Part of Quince Productions’ 2016 GayFest!, Kimple’s play MMF [Male, Male, Female—abbreviation used in the dating world],a dark comedy, in which Dean, Jane, and Michael’s polyamorous relationship comes to an end. The trio is forced to deal with the consequences of love in a nontraditional relationship. MMF, directed by Shamus Hunter McCarty, explores the realities of love, need, want, and people who don’t know the difference. TheatreMania gave this tongue-in-cheek recommendation of MMF, a rarely discussed, taboo topic: “Go see this show so you have something interesting to talk about over Thanksgiving dinner this year.” [Drake Theater, 302 S. Hicks Street]August 19-27, 2016; quinceproductions.com
David Kimple: I did my first play--The Princess and the Pea—when I was just a little kid, but I didn’t properly get the ‘bug’ until high school. We did this musical during my Freshman year of high school calledPom Pom Zombies which was absurd and wonderful. I played the lead nerd who creates a weapon to save the school from Zombie Cheerleaders, and this event was obviously life changing. I promptly let go of sports and went all in on being in the entertainment industry.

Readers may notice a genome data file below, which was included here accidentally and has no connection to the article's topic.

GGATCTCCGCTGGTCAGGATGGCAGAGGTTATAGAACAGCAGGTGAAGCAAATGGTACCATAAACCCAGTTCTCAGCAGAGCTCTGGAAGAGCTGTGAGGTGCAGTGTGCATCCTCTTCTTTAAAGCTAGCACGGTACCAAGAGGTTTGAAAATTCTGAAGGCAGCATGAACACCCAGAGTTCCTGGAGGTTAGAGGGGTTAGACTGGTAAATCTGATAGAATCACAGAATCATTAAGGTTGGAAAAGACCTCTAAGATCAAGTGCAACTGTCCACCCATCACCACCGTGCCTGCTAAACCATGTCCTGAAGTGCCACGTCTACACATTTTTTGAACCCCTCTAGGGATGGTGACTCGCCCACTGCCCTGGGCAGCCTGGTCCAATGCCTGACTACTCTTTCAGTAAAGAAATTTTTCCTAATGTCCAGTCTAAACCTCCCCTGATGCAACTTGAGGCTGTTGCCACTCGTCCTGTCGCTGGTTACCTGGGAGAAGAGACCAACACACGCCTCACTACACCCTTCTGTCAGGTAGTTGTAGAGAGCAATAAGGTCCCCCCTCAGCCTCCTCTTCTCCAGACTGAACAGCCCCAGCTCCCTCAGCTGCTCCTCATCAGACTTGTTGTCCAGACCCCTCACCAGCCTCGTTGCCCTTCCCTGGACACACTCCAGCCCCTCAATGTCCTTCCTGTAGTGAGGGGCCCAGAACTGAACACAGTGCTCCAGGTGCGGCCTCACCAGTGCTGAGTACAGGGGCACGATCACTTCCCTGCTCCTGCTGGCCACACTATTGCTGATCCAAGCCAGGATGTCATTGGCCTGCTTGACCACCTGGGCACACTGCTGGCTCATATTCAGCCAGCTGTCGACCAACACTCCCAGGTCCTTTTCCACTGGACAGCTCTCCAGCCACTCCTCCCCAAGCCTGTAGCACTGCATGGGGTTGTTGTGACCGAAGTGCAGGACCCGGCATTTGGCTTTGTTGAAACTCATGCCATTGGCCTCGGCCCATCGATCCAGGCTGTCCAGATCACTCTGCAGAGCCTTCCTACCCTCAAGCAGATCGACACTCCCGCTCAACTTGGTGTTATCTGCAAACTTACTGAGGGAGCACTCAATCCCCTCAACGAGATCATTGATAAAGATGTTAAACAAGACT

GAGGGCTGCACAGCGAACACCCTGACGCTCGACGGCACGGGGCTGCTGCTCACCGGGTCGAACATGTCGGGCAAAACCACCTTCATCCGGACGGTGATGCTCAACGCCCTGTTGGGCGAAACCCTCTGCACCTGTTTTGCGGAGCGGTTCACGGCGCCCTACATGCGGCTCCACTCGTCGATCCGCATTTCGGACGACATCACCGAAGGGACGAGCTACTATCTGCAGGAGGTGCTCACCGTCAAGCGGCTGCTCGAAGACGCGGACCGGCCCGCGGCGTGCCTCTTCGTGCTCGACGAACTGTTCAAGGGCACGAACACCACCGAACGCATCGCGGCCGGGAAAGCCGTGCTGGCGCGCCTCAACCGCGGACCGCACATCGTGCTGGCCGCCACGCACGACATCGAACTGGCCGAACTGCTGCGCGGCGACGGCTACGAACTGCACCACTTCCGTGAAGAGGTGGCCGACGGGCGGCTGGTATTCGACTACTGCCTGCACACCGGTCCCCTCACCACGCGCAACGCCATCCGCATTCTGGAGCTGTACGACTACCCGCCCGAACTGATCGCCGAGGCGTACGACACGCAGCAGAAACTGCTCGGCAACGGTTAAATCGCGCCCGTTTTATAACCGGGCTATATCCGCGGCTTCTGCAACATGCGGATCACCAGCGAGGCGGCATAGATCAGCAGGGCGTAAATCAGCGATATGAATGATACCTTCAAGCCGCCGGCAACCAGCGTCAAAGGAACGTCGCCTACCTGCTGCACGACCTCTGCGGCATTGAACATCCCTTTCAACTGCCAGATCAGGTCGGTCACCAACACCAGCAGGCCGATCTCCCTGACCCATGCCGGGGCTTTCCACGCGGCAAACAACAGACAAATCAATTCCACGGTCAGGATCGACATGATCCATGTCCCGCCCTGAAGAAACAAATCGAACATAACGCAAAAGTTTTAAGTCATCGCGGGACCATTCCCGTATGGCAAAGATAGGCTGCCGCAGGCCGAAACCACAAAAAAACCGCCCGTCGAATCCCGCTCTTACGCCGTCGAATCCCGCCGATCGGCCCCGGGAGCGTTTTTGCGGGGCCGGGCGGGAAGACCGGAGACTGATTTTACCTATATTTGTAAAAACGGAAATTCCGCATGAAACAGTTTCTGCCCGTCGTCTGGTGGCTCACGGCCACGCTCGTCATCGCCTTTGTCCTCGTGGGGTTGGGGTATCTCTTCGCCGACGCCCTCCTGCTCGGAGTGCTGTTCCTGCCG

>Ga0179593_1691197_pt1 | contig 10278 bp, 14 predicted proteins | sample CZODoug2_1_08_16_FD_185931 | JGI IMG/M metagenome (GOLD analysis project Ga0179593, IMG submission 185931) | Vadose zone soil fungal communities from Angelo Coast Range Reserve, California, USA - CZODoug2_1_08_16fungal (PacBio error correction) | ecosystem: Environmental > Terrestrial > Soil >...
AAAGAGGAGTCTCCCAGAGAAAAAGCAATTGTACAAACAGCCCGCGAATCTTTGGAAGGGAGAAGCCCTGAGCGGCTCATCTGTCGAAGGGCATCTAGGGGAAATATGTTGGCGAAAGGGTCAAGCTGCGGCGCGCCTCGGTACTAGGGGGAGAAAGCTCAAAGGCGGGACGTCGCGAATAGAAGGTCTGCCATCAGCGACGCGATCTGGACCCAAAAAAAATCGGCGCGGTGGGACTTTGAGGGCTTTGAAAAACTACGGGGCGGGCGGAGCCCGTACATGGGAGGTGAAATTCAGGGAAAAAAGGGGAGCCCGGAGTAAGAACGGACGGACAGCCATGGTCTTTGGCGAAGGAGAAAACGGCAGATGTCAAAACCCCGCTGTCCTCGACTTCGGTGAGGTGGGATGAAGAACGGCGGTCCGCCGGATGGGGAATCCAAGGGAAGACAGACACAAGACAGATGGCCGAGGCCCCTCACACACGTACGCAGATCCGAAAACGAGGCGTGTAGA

Eger: How did you grow into becoming a playwright?
David Kimple: I wrote my first play in college during a writing class, but didn’t get serious about it until after I moved to New York. I was working as an actor (or server, depending on the week) and often found myself far more interested in having a larger voice than I had as a hired actor. I started writing and producing. The rest is history.
Eger: Looking at your writing as a whole, what subjects and patterns have emerged?
David Kimple: Ah! This is a terrifying question. Marsha Norman says that all playwrights have their “stuff”—the things they draw from and bring out in each of their stories. Overall, I’m still figuring out what exactly my stuff is, but I can acknowledge a few bits. All my shows seem to have some element of the traditional “why bother existing?” story, unconventional romantic/sexual relationships, and abrupt comedy.
David Kimple: I started writing MMF for a good handful of reasons. When you see the show, you’ll see that it’s a lot about the challenges of relationships in a very basic way. It’s not so much exploring the intricacies of a three-person relationship in a way that paints it as “other” but, rather, more pointed at using that three-person structure to explore the meaty truth of impactful love.